“This (social media) is the future….. But the future is not here.” 

I LOVE this quote from Laurie.  I don’t agree with it because it has been around for years (Facebook is ten years old, have ya heard?).  If you were trying to network into HR for your next job, perhaps I would agree with the statement (although there are HR people who like and spend time on social networks for professional reason).  But most of you are not trying to network into HR, you are trying to avoid HR as you get in front of a hiring manager, or someone who will recommend you to a hiring manager.  Ignore social tools at your own risk.  I bet your competition is not.

“Most people still find jobs through career websites, employee referrals and job boards.” 

This statement is too generalized for me.  I know it is true for some levels (minimum wage vs. $100+k salary), and for some industries (fast food vs. hard sciences) and some professions (entry level front desk admin vs product manager), but I am not sure I believe that “most people” find a job though any particular thing.  I remember a few years ago, after I got on the high horse of social media, I met with a guy who got a great job at a great company.  “How did you land this killer job?” I asked, knowing it was through networking, branding and LinkedIn.  “I applied to an opening on,” he said.  Touché. Monster still works.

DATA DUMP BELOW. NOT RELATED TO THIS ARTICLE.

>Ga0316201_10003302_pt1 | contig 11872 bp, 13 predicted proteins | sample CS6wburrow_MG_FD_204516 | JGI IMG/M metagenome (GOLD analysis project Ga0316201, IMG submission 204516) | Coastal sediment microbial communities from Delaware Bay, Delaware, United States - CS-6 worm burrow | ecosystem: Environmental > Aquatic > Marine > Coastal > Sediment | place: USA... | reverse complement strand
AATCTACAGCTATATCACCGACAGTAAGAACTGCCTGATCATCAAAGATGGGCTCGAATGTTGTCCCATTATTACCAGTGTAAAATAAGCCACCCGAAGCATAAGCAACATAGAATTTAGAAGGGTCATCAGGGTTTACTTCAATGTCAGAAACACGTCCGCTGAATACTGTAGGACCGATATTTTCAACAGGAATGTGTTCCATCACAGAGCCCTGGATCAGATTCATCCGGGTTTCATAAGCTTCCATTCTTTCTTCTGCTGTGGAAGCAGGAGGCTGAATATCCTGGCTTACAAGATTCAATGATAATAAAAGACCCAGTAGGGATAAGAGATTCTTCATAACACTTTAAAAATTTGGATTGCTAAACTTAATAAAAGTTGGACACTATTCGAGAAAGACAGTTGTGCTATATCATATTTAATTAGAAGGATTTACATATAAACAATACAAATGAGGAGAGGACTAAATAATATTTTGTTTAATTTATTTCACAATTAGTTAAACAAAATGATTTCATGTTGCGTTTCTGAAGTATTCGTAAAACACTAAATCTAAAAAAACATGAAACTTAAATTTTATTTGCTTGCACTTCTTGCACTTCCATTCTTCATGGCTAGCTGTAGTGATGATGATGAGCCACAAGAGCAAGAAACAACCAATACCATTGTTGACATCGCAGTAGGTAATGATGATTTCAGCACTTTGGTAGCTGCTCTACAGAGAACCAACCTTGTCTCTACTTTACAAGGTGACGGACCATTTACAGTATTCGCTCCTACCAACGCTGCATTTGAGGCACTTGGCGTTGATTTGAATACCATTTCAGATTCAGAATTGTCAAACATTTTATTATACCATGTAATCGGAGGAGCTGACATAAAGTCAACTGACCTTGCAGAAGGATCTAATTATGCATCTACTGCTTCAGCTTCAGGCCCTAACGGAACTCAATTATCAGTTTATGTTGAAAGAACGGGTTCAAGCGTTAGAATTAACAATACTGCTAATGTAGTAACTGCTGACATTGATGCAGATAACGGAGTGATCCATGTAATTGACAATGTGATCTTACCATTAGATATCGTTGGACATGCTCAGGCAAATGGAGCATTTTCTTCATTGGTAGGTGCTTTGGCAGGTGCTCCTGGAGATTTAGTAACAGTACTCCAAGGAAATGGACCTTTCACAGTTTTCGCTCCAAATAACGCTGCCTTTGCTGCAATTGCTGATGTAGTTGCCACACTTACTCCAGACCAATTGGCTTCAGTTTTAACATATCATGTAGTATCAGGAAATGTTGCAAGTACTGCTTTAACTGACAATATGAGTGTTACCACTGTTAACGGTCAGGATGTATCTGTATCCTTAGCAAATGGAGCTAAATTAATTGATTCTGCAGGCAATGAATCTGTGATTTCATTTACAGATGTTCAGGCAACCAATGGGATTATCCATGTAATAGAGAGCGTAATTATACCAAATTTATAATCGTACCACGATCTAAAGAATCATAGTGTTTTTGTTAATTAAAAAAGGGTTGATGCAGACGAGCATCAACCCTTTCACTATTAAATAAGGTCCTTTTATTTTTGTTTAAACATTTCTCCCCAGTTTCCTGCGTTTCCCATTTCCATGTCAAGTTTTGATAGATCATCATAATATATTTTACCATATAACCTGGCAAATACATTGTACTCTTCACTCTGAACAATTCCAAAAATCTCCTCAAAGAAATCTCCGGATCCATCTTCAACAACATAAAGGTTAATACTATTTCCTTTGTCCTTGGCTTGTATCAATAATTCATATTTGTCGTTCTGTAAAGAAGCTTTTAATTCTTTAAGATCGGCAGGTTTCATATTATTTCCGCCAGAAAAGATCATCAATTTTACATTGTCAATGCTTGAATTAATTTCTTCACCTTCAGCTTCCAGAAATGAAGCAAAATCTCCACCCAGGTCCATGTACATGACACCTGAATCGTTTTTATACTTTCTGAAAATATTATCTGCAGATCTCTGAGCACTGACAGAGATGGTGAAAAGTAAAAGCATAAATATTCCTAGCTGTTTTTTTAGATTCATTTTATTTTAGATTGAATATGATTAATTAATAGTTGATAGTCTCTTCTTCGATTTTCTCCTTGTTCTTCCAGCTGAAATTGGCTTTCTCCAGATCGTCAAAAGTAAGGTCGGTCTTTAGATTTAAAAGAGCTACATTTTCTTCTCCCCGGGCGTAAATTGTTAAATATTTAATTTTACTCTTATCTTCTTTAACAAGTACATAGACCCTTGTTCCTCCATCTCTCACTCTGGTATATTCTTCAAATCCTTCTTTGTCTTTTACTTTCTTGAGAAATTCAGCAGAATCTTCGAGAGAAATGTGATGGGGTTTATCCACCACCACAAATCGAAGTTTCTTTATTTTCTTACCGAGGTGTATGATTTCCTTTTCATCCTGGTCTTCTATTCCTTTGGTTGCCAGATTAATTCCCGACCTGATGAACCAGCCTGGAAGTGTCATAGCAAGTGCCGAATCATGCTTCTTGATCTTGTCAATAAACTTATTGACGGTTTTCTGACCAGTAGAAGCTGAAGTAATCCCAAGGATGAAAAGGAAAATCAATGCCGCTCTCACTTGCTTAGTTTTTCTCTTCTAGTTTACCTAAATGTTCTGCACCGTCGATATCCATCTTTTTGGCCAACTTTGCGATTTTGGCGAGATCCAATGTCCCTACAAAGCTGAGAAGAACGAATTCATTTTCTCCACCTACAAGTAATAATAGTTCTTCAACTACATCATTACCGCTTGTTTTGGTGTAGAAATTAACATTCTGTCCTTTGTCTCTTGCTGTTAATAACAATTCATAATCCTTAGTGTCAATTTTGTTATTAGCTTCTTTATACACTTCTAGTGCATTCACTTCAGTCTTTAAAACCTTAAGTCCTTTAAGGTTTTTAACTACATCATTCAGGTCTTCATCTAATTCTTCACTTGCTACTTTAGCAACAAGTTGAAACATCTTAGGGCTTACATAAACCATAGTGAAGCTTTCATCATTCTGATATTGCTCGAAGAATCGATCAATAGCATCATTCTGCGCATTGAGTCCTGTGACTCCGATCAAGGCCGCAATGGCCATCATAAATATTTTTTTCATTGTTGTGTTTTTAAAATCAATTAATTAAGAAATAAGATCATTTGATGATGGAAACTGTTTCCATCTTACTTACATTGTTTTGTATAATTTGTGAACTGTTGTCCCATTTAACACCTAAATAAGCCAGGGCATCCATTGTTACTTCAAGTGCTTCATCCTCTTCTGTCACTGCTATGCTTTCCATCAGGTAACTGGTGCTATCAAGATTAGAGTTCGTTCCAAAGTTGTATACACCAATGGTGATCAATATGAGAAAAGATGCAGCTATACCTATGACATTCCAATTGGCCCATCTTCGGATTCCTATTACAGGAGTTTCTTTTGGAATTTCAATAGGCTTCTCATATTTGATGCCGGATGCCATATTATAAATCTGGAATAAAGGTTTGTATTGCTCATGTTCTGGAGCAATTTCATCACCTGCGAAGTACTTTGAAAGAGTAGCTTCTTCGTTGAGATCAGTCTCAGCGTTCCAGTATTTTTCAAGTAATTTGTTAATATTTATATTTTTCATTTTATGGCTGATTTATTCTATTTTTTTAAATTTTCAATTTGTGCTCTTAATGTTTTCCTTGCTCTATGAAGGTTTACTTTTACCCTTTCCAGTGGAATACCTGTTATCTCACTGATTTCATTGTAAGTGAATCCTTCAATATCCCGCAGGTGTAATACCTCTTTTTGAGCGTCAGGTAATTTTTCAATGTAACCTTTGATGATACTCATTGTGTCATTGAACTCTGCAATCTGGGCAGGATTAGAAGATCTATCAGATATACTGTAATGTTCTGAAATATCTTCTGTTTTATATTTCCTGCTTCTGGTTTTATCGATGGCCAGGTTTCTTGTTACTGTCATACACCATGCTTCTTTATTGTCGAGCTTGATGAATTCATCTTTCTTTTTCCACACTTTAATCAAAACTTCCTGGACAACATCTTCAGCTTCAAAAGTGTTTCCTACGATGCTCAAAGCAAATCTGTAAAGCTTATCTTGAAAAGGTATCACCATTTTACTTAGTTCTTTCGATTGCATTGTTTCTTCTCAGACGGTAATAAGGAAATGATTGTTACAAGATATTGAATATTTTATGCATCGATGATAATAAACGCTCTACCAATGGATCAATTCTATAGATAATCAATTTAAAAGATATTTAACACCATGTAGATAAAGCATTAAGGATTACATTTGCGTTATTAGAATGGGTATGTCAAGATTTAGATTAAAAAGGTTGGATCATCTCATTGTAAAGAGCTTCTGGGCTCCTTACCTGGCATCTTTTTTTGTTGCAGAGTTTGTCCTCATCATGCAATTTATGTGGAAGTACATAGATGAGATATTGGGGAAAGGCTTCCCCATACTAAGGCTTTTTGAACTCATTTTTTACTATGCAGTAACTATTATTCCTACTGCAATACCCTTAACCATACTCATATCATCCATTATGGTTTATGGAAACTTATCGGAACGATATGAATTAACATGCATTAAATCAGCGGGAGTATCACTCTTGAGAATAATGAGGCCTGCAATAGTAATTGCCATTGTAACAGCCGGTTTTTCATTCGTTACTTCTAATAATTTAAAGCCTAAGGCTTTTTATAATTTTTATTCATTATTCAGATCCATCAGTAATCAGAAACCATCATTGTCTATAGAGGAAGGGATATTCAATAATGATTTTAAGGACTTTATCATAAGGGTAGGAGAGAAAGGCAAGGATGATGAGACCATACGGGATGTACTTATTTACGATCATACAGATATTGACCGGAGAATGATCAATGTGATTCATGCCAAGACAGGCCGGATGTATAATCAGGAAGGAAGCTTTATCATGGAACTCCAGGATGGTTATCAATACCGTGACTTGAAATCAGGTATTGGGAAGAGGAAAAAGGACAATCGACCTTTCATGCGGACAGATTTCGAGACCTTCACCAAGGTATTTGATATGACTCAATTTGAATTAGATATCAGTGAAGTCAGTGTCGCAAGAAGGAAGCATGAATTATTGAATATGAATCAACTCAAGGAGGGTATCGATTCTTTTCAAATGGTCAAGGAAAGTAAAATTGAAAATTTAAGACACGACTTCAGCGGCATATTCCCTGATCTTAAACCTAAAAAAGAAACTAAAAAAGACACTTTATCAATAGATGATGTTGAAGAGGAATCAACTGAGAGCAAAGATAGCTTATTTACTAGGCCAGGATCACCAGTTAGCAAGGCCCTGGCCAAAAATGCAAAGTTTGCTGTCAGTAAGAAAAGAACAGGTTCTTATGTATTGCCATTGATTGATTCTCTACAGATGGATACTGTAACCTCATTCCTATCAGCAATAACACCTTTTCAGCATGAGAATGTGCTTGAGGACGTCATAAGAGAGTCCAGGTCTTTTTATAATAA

“So if you’re spending more than an hour/day on the internet with your job search, you are doing it wrong.”

 I can’t agree with this, either.  Some people only have an hour a day, others spend ten hours a day on their job search.  Some days you’ll spend hours just doing legitimate research. Some days you’ll spend an hour just applying to an opening through the horrid (usually broken) application system, because you talked to the manager and things are going well but they still said “oh, please apply online so you are in the system.”  And, “the internet” has a lot more useful tools than just Twitter… you might spend an hour on JibberJobber, or reviewing a dozen job postings to prepare for an interview you have coming up, etc.

“Get up. Get out. Get off the internet. Get yourself back to work!”